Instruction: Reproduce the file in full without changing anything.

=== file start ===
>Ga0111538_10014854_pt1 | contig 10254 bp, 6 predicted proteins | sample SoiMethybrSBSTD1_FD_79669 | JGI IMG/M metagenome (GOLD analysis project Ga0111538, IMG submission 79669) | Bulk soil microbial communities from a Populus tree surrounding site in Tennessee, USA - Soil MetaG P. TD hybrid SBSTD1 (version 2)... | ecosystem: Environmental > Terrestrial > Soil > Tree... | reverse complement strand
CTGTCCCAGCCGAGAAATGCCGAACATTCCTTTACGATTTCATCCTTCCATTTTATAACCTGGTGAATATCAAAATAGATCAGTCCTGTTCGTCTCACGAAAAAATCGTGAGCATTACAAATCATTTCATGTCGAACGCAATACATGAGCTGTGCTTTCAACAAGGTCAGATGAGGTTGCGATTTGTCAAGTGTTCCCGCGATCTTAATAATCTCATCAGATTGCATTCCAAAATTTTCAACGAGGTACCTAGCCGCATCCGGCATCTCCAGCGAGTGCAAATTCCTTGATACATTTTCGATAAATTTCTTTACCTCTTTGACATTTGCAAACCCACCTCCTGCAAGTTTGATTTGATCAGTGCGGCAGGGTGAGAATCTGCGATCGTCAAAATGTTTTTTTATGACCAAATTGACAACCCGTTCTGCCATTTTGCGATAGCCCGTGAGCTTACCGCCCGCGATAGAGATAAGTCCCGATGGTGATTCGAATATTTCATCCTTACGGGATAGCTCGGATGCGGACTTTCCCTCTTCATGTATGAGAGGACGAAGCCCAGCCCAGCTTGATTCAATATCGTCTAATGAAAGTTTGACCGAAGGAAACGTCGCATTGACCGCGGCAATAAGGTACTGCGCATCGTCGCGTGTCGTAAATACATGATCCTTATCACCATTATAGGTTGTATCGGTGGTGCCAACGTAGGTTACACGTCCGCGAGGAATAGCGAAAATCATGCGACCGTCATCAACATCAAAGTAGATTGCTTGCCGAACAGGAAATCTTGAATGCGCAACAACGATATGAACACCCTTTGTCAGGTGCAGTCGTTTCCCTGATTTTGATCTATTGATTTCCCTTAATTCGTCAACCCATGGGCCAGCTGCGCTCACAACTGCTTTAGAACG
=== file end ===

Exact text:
>Ga0111538_10014854_pt1 | contig 10254 bp, 6 predicted proteins | sample SoiMethybrSBSTD1_FD_79669 | JGI IMG/M metagenome (GOLD analysis project Ga0111538, IMG submission 79669) | Bulk soil microbial communities from a Populus tree surrounding site in Tennessee, USA - Soil MetaG P. TD hybrid SBSTD1 (version 2)... | ecosystem: Environmental > Terrestrial > Soil > Tree... | reverse complement strand
CTGTCCCAGCCGAGAAATGCCGAACATTCCTTTACGATTTCATCCTTCCATTTTATAACCTGGTGAATATCAAAATAGATCAGTCCTGTTCGTCTCACGAAAAAATCGTGAGCATTACAAATCATTTCATGTCGAACGCAATACATGAGCTGTGCTTTCAACAAGGTCAGATGAGGTTGCGATTTGTCAAGTGTTCCCGCGATCTTAATAATCTCATCAGATTGCATTCCAAAATTTTCAACGAGGTACCTAGCCGCATCCGGCATCTCCAGCGAGTGCAAATTCCTTGATACATTTTCGATAAATTTCTTTACCTCTTTGACATTTGCAAACCCACCTCCTGCAAGTTTGATTTGATCAGTGCGGCAGGGTGAGAATCTGCGATCGTCAAAATGTTTTTTTATGACCAAATTGACAACCCGTTCTGCCATTTTGCGATAGCCCGTGAGCTTACCGCCCGCGATAGAGATAAGTCCCGATGGTGATTCGAATATTTCATCCTTACGGGATAGCTCGGATGCGGACTTTCCCTCTTCATGTATGAGAGGACGAAGCCCAGCCCAGCTTGATTCAATATCGTCTAATGAAAGTTTGACCGAAGGAAACGTCGCATTGACCGCGGCAATAAGGTACTGCGCATCGTCGCGTGTCGTAAATACATGATCCTTATCACCATTATAGGTTGTATCGGTGGTGCCAACGTAGGTTACACGTCCGCGAGGAATAGCGAAAATCATGCGACCGTCATCAACATCAAAGTAGATTGCTTGCCGAACAGGAAATCTTGAATGCGCAACAACGATATGAACACCCTTTGTCAGGTGCAGTCGTTTCCCTGATTTTGATCTATTGATTTCCCTTAATTCGTCAACCCATGGGCCAGCTGCGCTCACAACTGCTTTAGAACG